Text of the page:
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Researchers Report Promising Vaccine For Cancer Treatment

By Carol P. Choy, Contributing Writer

A preliminary clinical study performed at the Dana-Farber Cancer Institute of Harvard Medical School (HMS) found that a new antibody therapy may enhance the effectiveness of cancer vaccines, according to a statement released earlier this month.

The new treatment is based on the ability of an antibody, MDX-CTLA4, to block a protein that normally restrains the immune system from attacking cancer cells.

The combination of the antibody with a particular cancer vaccine “resulted in especially potent immune attack on tumors,” according to results of the study released earlier this month.

This finding was first proved in mice by James Allison of the University of California, Berkeley.

The researchers at Dana-Farber worked with nine cancer patients—seven with metastatic melanoma (skin cancer) and two with metastatic ovarian cancer, all of whom had received cancer vaccines prior to the study. Researchers gave the patients a single-injection of the antibody.

Phase I of this clinical trial was performed to establish the safety of the treatment.

After following the patients for several years, researchers found best results in those who had been previously treated with a vaccine that uses their own cells to help produce the molecule GM-CSF (granulocyte-macrophage-colony-stimulating factor).

In the five patients who had received this vaccine, the researchers found signs of increased cell death in the presence of tumor-fighting immune cells—suggesting the antibody treatment had enhanced the effects of the vaccine.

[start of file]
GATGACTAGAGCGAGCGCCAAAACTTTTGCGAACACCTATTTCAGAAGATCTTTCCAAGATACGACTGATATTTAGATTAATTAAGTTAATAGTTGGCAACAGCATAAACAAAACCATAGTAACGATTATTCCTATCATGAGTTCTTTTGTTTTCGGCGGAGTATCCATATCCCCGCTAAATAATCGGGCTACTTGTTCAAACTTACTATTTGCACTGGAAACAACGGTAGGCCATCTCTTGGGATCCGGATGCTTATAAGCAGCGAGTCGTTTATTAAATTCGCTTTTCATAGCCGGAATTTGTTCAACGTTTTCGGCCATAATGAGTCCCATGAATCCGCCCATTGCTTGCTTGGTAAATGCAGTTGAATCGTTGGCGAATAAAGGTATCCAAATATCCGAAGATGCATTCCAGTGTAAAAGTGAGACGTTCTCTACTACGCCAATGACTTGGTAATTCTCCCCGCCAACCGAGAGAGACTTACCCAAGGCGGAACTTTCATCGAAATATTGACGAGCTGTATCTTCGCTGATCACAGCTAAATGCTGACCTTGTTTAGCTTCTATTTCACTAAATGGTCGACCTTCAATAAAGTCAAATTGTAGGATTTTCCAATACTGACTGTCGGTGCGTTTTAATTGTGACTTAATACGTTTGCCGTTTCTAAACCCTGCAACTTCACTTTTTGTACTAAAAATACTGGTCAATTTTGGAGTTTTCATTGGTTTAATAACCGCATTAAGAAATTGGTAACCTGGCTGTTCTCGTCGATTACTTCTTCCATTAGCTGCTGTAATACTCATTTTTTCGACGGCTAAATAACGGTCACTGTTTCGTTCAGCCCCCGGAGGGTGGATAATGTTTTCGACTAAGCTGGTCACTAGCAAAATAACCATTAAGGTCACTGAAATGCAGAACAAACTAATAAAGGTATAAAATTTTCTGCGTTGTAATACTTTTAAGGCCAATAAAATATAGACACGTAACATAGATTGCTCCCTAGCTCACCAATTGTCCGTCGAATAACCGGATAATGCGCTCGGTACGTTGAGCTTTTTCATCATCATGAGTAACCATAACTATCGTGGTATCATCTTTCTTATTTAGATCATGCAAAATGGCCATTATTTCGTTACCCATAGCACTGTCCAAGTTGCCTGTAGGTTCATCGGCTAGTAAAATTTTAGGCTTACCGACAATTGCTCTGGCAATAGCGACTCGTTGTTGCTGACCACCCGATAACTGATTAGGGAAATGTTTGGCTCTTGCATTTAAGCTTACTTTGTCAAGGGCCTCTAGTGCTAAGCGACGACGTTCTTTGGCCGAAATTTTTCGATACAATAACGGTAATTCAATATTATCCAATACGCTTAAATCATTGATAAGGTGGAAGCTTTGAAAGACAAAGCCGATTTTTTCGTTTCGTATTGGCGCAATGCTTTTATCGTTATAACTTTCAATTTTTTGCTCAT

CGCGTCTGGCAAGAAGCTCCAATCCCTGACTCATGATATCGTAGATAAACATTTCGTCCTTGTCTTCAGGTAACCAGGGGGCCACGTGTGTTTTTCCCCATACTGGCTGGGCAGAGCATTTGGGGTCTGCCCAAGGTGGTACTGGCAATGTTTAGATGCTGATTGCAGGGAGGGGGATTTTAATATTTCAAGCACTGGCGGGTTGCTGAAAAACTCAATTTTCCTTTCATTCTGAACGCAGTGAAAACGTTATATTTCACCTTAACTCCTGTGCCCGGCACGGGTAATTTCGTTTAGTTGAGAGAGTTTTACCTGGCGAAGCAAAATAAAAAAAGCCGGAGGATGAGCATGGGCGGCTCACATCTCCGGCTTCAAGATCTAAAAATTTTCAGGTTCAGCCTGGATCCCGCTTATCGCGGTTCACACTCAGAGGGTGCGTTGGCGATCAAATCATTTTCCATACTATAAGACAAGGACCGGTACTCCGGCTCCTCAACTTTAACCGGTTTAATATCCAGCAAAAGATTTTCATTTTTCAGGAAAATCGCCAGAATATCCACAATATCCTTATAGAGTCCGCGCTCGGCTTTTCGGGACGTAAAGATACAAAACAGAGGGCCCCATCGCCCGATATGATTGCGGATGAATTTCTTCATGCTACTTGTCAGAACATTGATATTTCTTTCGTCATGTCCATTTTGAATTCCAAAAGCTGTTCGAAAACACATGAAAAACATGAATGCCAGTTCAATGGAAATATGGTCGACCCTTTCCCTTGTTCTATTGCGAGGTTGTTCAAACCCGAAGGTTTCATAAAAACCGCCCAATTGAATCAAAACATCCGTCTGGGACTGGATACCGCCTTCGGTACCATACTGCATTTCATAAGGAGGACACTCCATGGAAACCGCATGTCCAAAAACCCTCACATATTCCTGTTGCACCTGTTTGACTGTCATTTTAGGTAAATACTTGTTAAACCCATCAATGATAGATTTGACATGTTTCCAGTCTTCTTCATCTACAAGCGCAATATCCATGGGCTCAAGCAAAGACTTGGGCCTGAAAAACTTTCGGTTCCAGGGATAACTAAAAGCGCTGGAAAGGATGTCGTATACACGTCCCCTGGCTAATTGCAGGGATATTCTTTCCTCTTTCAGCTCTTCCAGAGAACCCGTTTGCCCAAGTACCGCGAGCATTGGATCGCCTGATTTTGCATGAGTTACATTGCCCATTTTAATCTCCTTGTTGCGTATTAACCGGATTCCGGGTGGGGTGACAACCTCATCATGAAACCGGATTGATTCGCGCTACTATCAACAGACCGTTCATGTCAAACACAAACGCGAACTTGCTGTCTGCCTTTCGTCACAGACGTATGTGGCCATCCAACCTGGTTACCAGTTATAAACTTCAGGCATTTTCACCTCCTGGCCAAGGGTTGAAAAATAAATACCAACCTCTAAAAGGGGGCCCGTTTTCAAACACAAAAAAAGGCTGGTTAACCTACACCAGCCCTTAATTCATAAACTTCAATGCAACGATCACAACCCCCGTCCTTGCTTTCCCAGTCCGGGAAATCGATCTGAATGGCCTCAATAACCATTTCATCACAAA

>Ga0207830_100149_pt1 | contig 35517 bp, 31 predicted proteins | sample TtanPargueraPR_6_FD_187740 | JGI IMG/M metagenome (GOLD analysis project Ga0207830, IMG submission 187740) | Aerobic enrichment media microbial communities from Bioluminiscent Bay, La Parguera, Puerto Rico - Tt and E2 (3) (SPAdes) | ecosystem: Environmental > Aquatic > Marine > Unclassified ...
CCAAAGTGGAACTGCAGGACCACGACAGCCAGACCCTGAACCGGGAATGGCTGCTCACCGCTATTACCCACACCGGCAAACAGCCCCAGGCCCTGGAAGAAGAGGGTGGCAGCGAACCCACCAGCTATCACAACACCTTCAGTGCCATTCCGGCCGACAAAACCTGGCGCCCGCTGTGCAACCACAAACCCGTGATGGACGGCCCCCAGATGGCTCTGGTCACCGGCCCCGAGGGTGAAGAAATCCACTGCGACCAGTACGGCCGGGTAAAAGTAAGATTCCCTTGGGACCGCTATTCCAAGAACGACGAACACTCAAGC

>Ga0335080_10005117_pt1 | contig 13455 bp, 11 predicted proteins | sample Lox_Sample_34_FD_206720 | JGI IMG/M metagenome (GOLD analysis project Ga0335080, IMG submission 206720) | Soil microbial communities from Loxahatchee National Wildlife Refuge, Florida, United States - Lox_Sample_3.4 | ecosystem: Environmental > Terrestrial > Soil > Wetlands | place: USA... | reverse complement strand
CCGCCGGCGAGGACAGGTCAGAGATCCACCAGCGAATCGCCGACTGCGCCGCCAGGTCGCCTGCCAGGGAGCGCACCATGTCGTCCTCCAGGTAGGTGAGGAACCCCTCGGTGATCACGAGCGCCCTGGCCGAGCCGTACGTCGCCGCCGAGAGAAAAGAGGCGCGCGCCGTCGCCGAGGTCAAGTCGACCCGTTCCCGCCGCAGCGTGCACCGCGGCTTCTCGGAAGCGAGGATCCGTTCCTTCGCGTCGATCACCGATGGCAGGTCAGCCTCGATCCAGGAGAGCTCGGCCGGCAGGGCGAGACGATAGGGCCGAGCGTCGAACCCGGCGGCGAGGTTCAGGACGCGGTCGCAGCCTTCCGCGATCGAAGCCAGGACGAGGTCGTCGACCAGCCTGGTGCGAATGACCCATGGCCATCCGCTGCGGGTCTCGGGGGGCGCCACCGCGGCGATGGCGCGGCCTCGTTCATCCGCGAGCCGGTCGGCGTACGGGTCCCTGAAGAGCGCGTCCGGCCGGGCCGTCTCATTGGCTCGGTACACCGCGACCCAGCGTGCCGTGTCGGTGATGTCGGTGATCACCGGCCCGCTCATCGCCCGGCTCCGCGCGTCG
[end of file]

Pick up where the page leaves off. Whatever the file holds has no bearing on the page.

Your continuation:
These results were absent in the four antibody-treated patients who had received alternate vaccines in the past.

“The study suggests that this antibody expands the memory of the immune system,” said lead author of the study F. Stephen Hodi ’88, an instructor of medicine at HMS, arguing the treatment gives the body an additional resource to fight cancer.

While the antibody did not appear to cause severe side-effects in patients, some of the melanoma patients developed mild rashes. But this is a positive sign, says Allison, explaining that the rashes indicate that the melanoma is being attacked well, and that tumor cells are being killed.

“The new study offers the first evidence that the technique has promise in human patients, although much more study will be needed to demonstrate that this is the case,” HMS co-researcher Glenn Dranoff said in a press release.

Hodi says follow up studies with the GM-CSF vaccine are currently being performed on patients with lung cancer, melanoma, ovarian cancer and leukemia.

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